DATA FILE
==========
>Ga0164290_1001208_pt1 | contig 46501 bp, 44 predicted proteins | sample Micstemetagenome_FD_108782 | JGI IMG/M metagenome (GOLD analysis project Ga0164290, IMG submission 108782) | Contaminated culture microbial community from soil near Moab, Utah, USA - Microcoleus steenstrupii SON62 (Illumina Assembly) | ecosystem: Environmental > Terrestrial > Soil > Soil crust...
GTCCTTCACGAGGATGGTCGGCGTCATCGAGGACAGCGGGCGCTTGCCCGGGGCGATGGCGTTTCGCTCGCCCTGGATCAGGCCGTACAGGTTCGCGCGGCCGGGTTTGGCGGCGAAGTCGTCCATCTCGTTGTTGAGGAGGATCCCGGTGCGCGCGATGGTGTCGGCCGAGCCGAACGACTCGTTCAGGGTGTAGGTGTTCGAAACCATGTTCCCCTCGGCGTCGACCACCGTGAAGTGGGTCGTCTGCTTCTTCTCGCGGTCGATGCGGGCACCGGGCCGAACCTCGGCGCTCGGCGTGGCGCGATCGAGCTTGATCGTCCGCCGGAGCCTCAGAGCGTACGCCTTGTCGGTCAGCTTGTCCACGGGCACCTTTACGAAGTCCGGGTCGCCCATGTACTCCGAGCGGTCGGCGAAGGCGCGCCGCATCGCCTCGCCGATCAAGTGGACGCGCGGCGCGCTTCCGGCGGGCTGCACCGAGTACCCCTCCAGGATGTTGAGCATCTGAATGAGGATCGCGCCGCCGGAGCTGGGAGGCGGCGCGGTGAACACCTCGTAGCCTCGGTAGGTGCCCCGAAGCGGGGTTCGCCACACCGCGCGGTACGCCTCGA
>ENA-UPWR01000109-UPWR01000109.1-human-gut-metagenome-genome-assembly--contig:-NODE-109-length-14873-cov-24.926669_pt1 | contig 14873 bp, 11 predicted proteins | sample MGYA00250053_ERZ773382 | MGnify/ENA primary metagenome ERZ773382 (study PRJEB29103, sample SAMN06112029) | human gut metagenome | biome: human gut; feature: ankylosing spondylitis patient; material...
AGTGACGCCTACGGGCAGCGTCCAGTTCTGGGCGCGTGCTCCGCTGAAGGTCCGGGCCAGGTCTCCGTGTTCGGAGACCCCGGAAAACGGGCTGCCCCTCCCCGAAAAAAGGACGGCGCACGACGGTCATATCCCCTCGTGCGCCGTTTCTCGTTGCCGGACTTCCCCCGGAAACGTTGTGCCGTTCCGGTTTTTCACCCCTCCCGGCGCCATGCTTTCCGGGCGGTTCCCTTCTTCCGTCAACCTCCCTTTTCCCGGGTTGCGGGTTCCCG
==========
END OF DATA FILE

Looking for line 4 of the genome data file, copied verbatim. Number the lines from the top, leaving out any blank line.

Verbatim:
AGTGACGCCTACGGGCAGCGTCCAGTTCTGGGCGCGTGCTCCGCTGAAGGTCCGGGCCAGGTCTCCGTGTTCGGAGACCCCGGAAAACGGGCTGCCCCTCCCCGAAAAAAGGACGGCGCACGACGGTCATATCCCCTCGTGCGCCGTTTCTCGTTGCCGGACTTCCCCCGGAAACGTTGTGCCGTTCCGGTTTTTCACCCCTCCCGGCGCCATGCTTTCCGGGCGGTTCCCTTCTTCCGTCAACCTCCCTTTTCCCGGGTTGCGGGTTCCCG